Talk:MPEG-1 Audio Layer II

From Wikipedia, the free encyclopedia
Jump to: navigation, search

This is an interesting article, but there are few things I either don't understand or perhaps don't agree with.

The statement that sub-band coders work in the time domain, while MP3 is a transform coder and works in the frequency domain could be inaccurate. Surely both MP2 and MP3 are sub-band coders in that they divide the frequency space to be encoded into a number of bands. There are several ways of doing this. One way is to use a set of filters, and then it should certainly be possible to operate in the time domain as suggested. However the input would also have to be divided up into time slots, with a decision made as to which filter+time slot combination to encode. Essentially each time slot+filter combination has to be associated with a number of bits for encoding, which 0 bits implying that the combination is not encoded at all.

This processing is clearly not linear.

MP3 works in pretty much this way, and my understanding was that the reason that MP3 gave greater compression than MP2 is because MP3 uses temporal masking as well as frequency masking. With temporal masking low level signals both before and after a masking signal can be removed - apparently.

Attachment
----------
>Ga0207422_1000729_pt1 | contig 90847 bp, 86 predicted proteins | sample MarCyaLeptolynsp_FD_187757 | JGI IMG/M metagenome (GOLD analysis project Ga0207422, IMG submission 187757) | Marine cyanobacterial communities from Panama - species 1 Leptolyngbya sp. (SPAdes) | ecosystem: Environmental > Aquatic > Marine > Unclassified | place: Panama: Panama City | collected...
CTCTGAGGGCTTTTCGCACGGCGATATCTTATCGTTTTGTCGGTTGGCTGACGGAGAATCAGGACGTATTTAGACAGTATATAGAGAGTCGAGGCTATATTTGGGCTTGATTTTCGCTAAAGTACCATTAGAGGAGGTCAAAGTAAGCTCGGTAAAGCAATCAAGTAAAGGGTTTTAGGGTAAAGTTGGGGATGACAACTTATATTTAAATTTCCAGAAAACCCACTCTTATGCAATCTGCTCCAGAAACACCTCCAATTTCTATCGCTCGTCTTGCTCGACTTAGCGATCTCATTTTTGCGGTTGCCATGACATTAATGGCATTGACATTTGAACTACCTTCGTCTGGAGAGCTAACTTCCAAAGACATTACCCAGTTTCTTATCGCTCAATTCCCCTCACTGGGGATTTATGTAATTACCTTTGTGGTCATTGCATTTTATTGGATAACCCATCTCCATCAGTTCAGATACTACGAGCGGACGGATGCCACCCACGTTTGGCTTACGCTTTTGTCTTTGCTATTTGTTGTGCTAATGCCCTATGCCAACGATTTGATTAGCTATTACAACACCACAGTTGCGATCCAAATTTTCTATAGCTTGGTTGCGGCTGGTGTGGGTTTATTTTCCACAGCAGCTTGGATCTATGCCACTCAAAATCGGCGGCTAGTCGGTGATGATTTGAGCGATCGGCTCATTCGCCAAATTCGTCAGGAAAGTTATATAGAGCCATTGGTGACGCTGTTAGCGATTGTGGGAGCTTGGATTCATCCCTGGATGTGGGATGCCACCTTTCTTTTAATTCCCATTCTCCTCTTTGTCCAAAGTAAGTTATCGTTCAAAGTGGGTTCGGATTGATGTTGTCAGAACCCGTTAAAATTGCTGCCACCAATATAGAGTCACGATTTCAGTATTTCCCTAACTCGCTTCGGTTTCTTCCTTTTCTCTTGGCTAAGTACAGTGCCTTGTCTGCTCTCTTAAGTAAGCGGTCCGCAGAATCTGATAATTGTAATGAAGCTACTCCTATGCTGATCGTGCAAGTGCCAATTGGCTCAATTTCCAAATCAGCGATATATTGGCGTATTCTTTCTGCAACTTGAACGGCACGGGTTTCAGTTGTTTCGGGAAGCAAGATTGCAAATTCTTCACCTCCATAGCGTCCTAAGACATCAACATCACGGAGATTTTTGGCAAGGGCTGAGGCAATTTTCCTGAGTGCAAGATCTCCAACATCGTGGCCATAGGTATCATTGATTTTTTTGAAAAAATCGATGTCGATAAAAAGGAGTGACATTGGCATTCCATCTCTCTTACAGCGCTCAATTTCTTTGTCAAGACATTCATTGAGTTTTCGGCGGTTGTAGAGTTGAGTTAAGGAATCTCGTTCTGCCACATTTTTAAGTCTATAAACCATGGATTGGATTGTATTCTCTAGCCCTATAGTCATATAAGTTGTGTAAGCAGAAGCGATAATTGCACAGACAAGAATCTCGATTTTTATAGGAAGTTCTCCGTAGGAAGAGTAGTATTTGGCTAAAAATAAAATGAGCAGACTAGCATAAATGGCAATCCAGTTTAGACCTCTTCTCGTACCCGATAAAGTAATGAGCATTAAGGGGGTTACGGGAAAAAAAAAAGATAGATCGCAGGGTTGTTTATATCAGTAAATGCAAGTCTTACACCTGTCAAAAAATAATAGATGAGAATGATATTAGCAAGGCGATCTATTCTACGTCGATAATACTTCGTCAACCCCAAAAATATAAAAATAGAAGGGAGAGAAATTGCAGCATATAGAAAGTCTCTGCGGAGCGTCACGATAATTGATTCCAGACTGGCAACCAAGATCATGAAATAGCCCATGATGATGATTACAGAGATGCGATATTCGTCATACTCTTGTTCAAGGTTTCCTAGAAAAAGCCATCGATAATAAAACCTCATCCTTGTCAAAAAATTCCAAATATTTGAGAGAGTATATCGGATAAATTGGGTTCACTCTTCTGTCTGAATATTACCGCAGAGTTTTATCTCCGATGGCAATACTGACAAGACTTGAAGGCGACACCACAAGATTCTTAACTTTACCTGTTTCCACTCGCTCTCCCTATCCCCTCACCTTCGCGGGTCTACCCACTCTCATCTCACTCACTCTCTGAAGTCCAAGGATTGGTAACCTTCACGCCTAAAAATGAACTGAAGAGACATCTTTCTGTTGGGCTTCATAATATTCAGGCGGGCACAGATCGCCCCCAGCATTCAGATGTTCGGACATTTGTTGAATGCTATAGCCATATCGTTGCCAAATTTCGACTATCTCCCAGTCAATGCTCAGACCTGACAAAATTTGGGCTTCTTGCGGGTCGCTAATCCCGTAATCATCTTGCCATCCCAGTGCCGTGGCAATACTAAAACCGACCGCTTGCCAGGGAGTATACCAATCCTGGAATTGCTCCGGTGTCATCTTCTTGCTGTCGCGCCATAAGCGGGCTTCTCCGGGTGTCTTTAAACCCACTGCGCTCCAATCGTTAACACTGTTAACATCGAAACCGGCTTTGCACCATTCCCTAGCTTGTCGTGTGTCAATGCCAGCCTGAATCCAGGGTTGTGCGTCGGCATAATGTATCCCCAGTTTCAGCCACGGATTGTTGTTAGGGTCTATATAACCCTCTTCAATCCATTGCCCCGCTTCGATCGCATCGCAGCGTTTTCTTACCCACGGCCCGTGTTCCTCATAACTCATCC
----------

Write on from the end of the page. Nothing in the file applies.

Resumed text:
Exactly! This is also the reason many people in broadcasting (incorrectly) assume that MP2 is 'more stable' or 'more reliable' than MP3, while nothing could be further from the truth. No system in broadcast uses will ever stop and start all the time, which would be the ONLY argument in favor of MP2 (since the stream has less time-based corrections to recreate a decodec signal). I have just changed parts in the article that erroneously state that 'MP2 is the de facto standard' in broadcasting, which it isn't. I have just finetuned an Opticod 7600 myself, using L3 Joint Stereo for the STL in between radio-studio and transmitter end. Thoroughly comparing L2 with L3 at 256 kbit/s ends up in favor of L3, clearly, since it has much more room to either mask or pass through source quality. (talk) 23:47, 13 December 2007 (UTC)